Cincinnati Boychoir & Cincinnati Children’s Hospital to Collaborate on Study of Male Changing Voice

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February 4, 2015

For Immediate Release

700_4890The Cincinnati Boychoir and Cincinnati Children’s Hospital will be teaming up for the next several years to study boys’ changing voices. Boychoir singing, an art form that dates back more than 1,000 years, is a unique discipline in that the instrument – the boy’s voice – changes as he progresses through puberty. For years, boychoir directors and those who teach boys to sing have worked to understand how best to help young men through the voice change; however, because the change is different for each and every boy, there is no standard set of best practices, other than those gained through experience or trial and error. While significant medical research exists regarding physiological changes through puberty, much needs to be done to better understand how this affects the singing voice.

Many choral directors and singing teachers feel that difficulty navigating the voice change is a primary reason that many boys stop singing in choirs as they progress through puberty. If teachers are equipped with a strong set of best practices, the hope is that boys will transition through the change more easily and continue singing through high school and beyond.

Approximately 20 boys with currently unchanged voices from the Cincinnati Boychoir will initiate the study; they will undergo voice exams approximately every three to six months to track their vocal changes. In addition to testing the range and other aspects of the voice, high-definition video of the vocal folds in action will be recorded.

Boychoir singing as we know it today has long been a tradition in the west, having had its start in the early Catholic Church. In the Anglican British tradition, boys with ‘broken’ voices were usually asked not to sing until their voice had fully changed. Common wisdom among directors currently is that boys should continue singing while their voices change so that there is less re-training that needs to occur afterward.

To launch the study, the Cincinnati Boychoir surveyed more than 70 music educators on the subject of the male voice change. The study plans to address many of the questions and concerns raised in the survey as well as to confirm, enhance, or reject current practices.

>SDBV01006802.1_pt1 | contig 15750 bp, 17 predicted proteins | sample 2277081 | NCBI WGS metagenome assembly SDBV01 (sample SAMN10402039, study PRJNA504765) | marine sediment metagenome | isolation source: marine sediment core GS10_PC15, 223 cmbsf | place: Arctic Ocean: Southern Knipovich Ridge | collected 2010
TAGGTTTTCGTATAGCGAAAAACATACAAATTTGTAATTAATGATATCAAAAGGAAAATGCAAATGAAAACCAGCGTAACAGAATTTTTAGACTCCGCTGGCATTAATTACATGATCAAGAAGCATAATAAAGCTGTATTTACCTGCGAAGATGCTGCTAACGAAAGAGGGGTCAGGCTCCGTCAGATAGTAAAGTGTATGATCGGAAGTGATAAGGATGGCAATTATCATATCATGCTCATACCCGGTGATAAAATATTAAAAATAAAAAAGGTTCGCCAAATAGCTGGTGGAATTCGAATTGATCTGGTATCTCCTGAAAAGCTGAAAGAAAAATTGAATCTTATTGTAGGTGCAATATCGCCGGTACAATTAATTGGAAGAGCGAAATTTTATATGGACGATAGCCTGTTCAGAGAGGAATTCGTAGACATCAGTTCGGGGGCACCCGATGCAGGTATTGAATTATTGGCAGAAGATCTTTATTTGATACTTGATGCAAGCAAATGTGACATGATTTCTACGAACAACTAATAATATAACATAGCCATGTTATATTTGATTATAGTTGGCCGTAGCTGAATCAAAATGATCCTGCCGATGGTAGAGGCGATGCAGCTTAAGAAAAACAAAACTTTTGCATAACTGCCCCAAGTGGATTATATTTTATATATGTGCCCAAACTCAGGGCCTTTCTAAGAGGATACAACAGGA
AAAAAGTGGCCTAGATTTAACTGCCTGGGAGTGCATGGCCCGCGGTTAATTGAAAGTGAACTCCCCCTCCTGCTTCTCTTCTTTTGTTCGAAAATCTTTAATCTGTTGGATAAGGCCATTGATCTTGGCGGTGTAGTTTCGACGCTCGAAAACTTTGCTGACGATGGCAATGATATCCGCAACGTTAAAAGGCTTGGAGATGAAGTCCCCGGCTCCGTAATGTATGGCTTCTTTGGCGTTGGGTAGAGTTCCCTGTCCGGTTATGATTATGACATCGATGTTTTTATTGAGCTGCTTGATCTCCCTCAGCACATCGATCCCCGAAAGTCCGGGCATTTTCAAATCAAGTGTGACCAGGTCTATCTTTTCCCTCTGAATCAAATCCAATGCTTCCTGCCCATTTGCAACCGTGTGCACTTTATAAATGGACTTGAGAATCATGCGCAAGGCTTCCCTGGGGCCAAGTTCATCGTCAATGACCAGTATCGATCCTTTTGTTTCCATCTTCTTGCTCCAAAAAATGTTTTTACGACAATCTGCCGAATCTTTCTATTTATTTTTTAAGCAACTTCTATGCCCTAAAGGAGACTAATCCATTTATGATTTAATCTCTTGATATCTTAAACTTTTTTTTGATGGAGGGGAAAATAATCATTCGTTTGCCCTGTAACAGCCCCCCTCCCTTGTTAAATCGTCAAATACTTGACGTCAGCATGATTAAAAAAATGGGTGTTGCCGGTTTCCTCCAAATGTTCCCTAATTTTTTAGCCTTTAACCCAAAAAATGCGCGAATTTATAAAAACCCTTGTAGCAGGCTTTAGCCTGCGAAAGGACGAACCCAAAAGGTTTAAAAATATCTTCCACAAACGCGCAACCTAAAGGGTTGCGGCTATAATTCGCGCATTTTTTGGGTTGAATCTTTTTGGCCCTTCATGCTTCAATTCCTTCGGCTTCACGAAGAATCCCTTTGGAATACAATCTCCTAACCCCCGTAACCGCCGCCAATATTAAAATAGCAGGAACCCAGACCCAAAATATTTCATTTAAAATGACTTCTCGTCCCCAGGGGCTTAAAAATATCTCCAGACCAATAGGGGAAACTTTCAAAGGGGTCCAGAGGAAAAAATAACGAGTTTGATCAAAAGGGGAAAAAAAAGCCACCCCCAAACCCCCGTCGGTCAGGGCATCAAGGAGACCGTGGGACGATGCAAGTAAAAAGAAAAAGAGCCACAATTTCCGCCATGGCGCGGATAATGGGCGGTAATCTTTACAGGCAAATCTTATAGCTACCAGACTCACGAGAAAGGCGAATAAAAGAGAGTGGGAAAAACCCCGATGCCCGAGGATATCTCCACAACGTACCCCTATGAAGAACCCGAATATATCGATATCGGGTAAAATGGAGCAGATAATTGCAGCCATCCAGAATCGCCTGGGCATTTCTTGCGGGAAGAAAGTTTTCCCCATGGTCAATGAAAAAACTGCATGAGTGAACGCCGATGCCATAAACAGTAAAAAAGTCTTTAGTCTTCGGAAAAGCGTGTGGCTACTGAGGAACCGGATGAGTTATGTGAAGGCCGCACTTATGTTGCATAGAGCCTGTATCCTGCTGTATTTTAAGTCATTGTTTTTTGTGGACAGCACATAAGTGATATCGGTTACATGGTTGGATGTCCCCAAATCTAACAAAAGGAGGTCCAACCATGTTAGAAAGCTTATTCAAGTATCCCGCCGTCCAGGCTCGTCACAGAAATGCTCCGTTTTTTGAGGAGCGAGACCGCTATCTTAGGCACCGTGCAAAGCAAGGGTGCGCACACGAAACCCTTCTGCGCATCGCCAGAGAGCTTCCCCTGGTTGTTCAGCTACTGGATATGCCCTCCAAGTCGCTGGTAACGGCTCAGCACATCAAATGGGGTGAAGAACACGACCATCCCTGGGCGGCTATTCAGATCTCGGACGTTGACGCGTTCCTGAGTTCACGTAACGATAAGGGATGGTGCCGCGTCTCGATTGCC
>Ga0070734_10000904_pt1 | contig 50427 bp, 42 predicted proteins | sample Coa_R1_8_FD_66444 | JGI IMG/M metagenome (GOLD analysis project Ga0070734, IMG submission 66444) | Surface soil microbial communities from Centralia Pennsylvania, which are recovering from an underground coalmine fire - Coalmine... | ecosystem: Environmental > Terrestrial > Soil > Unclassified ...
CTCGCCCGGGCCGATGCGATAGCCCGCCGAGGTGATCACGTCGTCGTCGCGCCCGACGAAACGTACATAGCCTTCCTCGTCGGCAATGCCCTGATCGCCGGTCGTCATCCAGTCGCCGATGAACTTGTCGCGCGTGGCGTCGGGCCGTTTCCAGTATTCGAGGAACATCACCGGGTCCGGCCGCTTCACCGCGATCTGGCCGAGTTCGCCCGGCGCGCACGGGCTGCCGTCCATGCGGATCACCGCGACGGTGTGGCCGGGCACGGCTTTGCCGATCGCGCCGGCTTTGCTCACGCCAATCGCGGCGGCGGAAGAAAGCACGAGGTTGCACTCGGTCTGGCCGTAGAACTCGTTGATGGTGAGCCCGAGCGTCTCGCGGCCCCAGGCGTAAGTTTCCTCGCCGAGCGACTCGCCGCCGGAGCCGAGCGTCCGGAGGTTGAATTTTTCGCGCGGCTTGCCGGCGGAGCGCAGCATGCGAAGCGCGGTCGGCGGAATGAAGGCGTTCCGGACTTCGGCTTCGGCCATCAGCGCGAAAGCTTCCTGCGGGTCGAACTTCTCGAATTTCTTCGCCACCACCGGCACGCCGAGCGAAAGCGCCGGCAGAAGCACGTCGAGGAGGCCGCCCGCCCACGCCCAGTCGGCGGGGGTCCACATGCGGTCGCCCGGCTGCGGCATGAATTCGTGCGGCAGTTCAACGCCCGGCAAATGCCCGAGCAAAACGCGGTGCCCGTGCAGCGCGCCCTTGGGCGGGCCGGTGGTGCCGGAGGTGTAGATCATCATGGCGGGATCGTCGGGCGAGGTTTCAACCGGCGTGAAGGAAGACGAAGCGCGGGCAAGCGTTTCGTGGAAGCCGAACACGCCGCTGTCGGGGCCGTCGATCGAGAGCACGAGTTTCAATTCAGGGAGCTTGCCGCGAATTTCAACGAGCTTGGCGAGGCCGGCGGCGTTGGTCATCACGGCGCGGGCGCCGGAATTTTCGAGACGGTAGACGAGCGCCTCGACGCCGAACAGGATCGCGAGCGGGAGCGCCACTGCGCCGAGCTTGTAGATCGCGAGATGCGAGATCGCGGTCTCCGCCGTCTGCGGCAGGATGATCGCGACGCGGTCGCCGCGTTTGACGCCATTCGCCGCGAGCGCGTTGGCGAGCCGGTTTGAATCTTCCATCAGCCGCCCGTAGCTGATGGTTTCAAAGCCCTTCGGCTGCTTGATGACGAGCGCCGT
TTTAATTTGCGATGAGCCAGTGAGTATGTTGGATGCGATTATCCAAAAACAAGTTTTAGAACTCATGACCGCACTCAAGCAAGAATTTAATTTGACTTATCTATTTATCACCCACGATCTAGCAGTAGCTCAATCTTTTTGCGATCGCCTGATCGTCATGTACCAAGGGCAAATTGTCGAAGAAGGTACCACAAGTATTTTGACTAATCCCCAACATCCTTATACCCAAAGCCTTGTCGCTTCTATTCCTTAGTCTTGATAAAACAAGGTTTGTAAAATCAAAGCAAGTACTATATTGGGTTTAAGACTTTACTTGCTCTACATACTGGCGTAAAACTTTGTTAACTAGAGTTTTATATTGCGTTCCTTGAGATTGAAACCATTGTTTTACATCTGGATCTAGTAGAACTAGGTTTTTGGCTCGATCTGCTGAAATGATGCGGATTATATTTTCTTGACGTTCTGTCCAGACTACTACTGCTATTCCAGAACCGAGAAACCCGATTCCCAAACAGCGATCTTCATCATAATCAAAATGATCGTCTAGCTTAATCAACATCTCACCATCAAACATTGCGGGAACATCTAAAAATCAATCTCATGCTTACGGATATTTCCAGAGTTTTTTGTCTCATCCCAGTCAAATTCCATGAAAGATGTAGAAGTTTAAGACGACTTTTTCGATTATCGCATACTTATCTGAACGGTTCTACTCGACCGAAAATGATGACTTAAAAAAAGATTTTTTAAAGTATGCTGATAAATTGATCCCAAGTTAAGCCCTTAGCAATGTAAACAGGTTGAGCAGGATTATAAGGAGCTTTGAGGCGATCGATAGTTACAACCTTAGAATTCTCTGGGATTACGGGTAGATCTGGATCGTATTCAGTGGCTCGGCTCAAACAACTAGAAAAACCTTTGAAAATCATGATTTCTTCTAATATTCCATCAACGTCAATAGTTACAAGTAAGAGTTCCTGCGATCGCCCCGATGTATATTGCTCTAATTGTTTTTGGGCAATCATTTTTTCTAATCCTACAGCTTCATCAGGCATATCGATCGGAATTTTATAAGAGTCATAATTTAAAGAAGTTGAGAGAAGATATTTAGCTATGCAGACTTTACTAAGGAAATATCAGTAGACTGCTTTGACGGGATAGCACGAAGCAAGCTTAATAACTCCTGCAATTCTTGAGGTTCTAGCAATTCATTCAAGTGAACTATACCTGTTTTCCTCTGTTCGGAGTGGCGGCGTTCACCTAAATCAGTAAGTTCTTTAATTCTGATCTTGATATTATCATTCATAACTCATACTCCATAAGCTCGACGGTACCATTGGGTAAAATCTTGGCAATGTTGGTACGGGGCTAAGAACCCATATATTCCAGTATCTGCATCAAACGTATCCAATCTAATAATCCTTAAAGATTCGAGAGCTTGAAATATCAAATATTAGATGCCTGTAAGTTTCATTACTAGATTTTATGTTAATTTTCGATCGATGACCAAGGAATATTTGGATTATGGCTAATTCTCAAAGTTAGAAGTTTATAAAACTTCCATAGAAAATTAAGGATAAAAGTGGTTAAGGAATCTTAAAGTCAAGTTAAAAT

The Research Team

Alessandro de Alarcon, MD, MPH
Associate Professor
Director, Center for Pediatric Voice Disorders
Pediatric Otolaryngology
Cincinnati Children’s Hospital Medical Center
University of Cincinnati Department of Otolaryngology

Christopher Eanes, DMA
Artistic Director, Cincinnati Boychoir
Artistic Director, Collegium Cincinnati

Wendy D. LeBorgne, Ph.D., CCC-SLP
Clinical Director
Voice Pathologist & Singing Voice Specialist
Adjunct Assistant Professor, Musical Theater-CCM

Barbara Weinrich, Ph.D., CCC-SLP, ASHA Fellow
Research Associate, Speech-Language Pathology
Center for Pediatric Voice Disorders
Cincinnati Children’s Hospital Medical Center
Professor Emerita, Dept. of Speech Pathology/Audiology, Miami University

The Cincinnati Boychoir

The Cincinnati Boychoir is one of the premiere professional boychoirs in the United States. Located in the urban arts core of Cincinnati at the Aronoff Center for the Arts, the Boychoir reaches approximately 200 young men each year from more than 90 schools in Ohio, Kentucky, and Indiana. Since 1965, the Cincinnati Boychoir has been dedicated to the musical, intellectual, and emotional development of these young men and has served as one of the foremost music education and performance organizations in the region; boys attend weekly rehearsals, retreats, music theory classes, and the annual SongFest Summer Music Camp for Boys at Xavier University. Each year, the Cincinnati Boychoir presents approximately thirty annual performances in the Greater Cincinnati region, and has performed concerts and completed residencies both at home and abroad; most recently, the Boychoir undertook three three-day residencies with boychoirs in England (June 2013), and a week-long residency at the Hotchkiss School in northwest Connecticut (June 2014).

Press Inquiries

Christopher Eanes
(513) 396-7664

Alessandro de Alarcon, MD, MPH

Wendy D. LeBorgne, Ph.D. CCC-SLP

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